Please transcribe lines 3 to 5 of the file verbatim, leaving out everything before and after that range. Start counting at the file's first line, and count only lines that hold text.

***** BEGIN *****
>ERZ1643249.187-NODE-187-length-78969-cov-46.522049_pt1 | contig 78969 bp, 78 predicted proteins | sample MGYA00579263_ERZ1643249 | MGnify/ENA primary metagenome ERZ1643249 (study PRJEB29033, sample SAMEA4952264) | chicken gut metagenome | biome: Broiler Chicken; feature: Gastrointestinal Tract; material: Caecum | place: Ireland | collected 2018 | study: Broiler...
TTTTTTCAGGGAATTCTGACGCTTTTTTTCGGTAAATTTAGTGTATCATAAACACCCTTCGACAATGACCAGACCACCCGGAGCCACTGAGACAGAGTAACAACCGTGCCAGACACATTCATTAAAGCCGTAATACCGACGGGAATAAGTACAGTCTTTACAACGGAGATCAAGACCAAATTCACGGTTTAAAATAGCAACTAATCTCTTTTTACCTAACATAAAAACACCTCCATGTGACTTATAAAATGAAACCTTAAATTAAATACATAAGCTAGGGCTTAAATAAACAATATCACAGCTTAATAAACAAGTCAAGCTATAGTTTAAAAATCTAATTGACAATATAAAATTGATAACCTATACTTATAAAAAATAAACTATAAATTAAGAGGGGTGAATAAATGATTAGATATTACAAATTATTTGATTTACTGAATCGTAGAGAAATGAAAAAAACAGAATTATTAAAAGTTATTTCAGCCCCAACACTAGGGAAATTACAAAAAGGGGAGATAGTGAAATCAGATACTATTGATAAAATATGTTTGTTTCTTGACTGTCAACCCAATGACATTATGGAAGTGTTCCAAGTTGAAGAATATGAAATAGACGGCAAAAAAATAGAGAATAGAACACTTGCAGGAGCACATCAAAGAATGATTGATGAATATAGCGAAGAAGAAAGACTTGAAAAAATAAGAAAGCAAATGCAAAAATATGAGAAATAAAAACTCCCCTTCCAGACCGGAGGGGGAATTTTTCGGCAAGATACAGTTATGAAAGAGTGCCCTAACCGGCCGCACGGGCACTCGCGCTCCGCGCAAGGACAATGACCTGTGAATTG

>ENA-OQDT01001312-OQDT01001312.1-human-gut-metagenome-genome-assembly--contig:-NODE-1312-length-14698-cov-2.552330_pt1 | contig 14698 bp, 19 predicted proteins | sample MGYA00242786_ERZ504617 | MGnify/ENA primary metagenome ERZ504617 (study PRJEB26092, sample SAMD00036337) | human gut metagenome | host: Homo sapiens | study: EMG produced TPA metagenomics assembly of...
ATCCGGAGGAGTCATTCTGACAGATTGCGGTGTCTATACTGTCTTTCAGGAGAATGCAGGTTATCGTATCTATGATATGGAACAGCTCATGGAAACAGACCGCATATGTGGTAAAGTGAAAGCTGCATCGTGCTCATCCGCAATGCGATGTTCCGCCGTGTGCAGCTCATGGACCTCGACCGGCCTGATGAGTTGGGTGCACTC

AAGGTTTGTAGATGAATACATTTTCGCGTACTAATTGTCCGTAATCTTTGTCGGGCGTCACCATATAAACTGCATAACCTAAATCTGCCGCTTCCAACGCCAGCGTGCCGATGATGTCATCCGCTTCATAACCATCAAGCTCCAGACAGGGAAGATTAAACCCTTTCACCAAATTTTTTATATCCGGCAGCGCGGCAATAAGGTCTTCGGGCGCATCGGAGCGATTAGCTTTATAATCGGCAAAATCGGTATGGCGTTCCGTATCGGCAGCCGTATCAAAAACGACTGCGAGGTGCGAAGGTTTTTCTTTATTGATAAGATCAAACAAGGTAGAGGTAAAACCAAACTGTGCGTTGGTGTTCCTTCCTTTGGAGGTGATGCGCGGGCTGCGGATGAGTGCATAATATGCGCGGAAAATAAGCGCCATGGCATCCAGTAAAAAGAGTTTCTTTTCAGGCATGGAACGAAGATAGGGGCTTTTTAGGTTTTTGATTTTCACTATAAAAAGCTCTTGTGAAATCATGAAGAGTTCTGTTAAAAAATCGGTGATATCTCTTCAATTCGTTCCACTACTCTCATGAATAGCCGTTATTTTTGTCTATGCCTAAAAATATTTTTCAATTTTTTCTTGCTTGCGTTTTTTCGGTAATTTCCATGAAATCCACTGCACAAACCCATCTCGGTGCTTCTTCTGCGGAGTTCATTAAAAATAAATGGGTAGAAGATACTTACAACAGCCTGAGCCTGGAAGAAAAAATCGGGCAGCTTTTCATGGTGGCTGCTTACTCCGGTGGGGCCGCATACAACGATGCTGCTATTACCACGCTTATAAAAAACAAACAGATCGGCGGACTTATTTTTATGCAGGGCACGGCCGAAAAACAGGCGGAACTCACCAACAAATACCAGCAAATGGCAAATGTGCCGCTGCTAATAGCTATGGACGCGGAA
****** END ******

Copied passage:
>ENA-OQDT01001312-OQDT01001312.1-human-gut-metagenome-genome-assembly--contig:-NODE-1312-length-14698-cov-2.552330_pt1 | contig 14698 bp, 19 predicted proteins | sample MGYA00242786_ERZ504617 | MGnify/ENA primary metagenome ERZ504617 (study PRJEB26092, sample SAMD00036337) | human gut metagenome | host: Homo sapiens | study: EMG produced TPA metagenomics assembly of...
ATCCGGAGGAGTCATTCTGACAGATTGCGGTGTCTATACTGTCTTTCAGGAGAATGCAGGTTATCGTATCTATGATATGGAACAGCTCATGGAAACAGACCGCATATGTGGTAAAGTGAAAGCTGCATCGTGCTCATCCGCAATGCGATGTTCCGCCGTGTGCAGCTCATGGACCTCGACCGGCCTGATGAGTTGGGTGCACTC

AAGGTTTGTAGATGAATACATTTTCGCGTACTAATTGTCCGTAATCTTTGTCGGGCGTCACCATATAAACTGCATAACCTAAATCTGCCGCTTCCAACGCCAGCGTGCCGATGATGTCATCCGCTTCATAACCATCAAGCTCCAGACAGGGAAGATTAAACCCTTTCACCAAATTTTTTATATCCGGCAGCGCGGCAATAAGGTCTTCGGGCGCATCGGAGCGATTAGCTTTATAATCGGCAAAATCGGTATGGCGTTCCGTATCGGCAGCCGTATCAAAAACGACTGCGAGGTGCGAAGGTTTTTCTTTATTGATAAGATCAAACAAGGTAGAGGTAAAACCAAACTGTGCGTTGGTGTTCCTTCCTTTGGAGGTGATGCGCGGGCTGCGGATGAGTGCATAATATGCGCGGAAAATAAGCGCCATGGCATCCAGTAAAAAGAGTTTCTTTTCAGGCATGGAACGAAGATAGGGGCTTTTTAGGTTTTTGATTTTCACTATAAAAAGCTCTTGTGAAATCATGAAGAGTTCTGTTAAAAAATCGGTGATATCTCTTCAATTCGTTCCACTACTCTCATGAATAGCCGTTATTTTTGTCTATGCCTAAAAATATTTTTCAATTTTTTCTTGCTTGCGTTTTTTCGGTAATTTCCATGAAATCCACTGCACAAACCCATCTCGGTGCTTCTTCTGCGGAGTTCATTAAAAATAAATGGGTAGAAGATACTTACAACAGCCTGAGCCTGGAAGAAAAAATCGGGCAGCTTTTCATGGTGGCTGCTTACTCCGGTGGGGCCGCATACAACGATGCTGCTATTACCACGCTTATAAAAAACAAACAGATCGGCGGACTTATTTTTATGCAGGGCACGGCCGAAAAACAGGCGGAACTCACCAACAAATACCAGCAAATGGCAAATGTGCCGCTGCTAATAGCTATGGACGCGGAA